10 Common Small Business Mistakes to Avoid - Part 2

10 Common Small Business Mistakes to Avoid - Part 2

As discussed in our previous blog post, 10 Common Small Business Mistakes to Avoid - Part 1, it requires a lot of patience and dedication to get a business up and running. 

There are many tasks to oversee, and the initial five years are crucial to determine the success or failure of your new venture. In the process, entrepreneurs of all types make mistakes they can avoid.

What are these mistakes? Keep reading to find out!

1. Hiring Too Soon or Not Fast Enough

In our previous blog post, we emphasized how small business owners tend to do everything themselves, and that’s a big mistake on their part. 

However, this point focuses on the other side of it: hiring too soon. Small businesses have limited liquidity, and giving out salaries can negatively impact the cash flow. 

It's crucial to hire talent at the right time when the workload requires more than one person, and you have enough capacity to pay your employees comfortably.

We know, we know. This is not helpful because it provides little specifics, but that is because it is specific to your company's current status. 

Just make sure when you hire someone, they will pay for themselves in some fashion in either alleviating tasks so you can scale the company in other ways or they are a part of your sales team growing your revenue. 

2. Not Tracking Your Expenses

Keeping track of your accounting and records is integral to the success of a business in the long term. Failure to do so exposes your business to repercussions, such as losing money, not knowing where it went, late bill payments, etc.

Moreover, inefficient accounting affects the future financial plan, not to mention the difficulties you’ll face during the tax season when you need to have your accounts in order.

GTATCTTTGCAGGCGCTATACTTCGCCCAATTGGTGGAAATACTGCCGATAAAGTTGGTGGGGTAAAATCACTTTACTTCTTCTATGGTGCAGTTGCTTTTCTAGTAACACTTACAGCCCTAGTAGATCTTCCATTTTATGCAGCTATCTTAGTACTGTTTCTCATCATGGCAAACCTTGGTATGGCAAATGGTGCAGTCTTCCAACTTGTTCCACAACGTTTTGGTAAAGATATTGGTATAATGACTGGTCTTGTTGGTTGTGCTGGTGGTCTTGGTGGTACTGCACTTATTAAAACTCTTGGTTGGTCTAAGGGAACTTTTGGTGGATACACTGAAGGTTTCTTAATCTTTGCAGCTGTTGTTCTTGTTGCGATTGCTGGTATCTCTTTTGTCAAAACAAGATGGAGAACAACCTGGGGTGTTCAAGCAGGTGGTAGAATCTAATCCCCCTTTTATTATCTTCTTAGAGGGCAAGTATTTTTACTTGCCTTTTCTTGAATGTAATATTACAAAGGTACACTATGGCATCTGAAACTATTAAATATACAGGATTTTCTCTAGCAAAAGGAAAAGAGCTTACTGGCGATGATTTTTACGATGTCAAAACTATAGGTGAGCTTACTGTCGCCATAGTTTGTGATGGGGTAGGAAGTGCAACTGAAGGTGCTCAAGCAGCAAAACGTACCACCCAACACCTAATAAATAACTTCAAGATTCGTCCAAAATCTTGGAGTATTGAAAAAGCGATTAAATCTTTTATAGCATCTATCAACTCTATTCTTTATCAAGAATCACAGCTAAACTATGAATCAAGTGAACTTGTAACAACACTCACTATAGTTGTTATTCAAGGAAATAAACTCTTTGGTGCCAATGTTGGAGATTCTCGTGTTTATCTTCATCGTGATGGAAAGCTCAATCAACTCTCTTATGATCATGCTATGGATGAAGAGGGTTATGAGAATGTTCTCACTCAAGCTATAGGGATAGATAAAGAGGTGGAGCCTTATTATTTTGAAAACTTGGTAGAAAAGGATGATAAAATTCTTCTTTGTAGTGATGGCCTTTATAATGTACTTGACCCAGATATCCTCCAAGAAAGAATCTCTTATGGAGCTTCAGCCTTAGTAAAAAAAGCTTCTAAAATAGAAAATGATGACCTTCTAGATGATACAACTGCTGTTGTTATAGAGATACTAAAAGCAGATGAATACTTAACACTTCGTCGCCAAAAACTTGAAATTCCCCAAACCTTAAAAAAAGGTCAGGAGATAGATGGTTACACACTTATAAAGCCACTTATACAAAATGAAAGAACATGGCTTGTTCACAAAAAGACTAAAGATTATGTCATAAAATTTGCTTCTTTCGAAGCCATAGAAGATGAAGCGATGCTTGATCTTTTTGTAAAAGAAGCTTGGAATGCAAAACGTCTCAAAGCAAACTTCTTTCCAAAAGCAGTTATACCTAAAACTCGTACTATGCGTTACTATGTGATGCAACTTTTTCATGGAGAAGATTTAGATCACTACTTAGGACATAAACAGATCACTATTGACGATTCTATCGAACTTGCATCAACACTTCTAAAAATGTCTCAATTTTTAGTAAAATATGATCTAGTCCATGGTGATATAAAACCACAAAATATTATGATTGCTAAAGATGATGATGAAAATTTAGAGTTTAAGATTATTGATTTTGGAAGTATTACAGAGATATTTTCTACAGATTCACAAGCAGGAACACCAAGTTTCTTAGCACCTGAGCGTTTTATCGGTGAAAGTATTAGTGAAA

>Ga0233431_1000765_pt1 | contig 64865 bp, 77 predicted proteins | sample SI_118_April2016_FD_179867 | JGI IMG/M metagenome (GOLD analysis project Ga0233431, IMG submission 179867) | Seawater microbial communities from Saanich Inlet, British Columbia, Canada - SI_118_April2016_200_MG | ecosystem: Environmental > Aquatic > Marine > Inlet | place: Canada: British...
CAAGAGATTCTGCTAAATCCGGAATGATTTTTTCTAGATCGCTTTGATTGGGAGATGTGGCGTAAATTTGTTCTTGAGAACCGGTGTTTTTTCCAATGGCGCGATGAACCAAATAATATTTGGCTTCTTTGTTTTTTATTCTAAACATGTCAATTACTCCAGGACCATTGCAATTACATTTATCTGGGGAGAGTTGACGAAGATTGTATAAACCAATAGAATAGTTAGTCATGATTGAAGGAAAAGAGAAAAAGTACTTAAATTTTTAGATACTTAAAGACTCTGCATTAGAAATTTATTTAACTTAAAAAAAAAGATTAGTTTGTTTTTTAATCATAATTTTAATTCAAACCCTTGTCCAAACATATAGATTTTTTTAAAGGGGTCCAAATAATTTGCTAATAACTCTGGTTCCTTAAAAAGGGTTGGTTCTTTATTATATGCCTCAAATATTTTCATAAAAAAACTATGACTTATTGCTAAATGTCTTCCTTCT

Ensure you get accounting software like Quickbooks, Freshbooks, or similar. Or hire an accountant for a couple of hundred dollars a month. 

3. Undervaluing Your Product 

Pricing your products/services low may seem like a great strategy to undercut your competition. While it does work, it has limitations. 

By undervaluing your product too much, you ultimately plant doubt in your customers’ minds: Why is this product so cheap?

Furthermore, you'll lose out on profit by underselling your products. However, lower margins would be okay if you could sell in high bulk since you would make it up in volume. A better tactic would be to set your price and have a sale, but only have deals sometimes. 

If it seems like we are all over the place, we are not. This is a back-and-forth dance determining the best way to run your company. 

4. Overvaluing Your Product 

While undervaluing your products too much can be detrimental, overvaluing them can be more problematic. Doing so puts you at a competitive disadvantage; customers will likely purchase from brands that offer similar products at lower prices. 

See what we're dealing with here? Pricing is a delicate decision and should be made after extensive market research and deliberation. 

If you price high, your brand should feel more luxurious and have outstanding customer service. 

5. Ignoring Customer Service 

Customer service is not optional. Lousy customer service will ruin your reputation, and you will lose customers.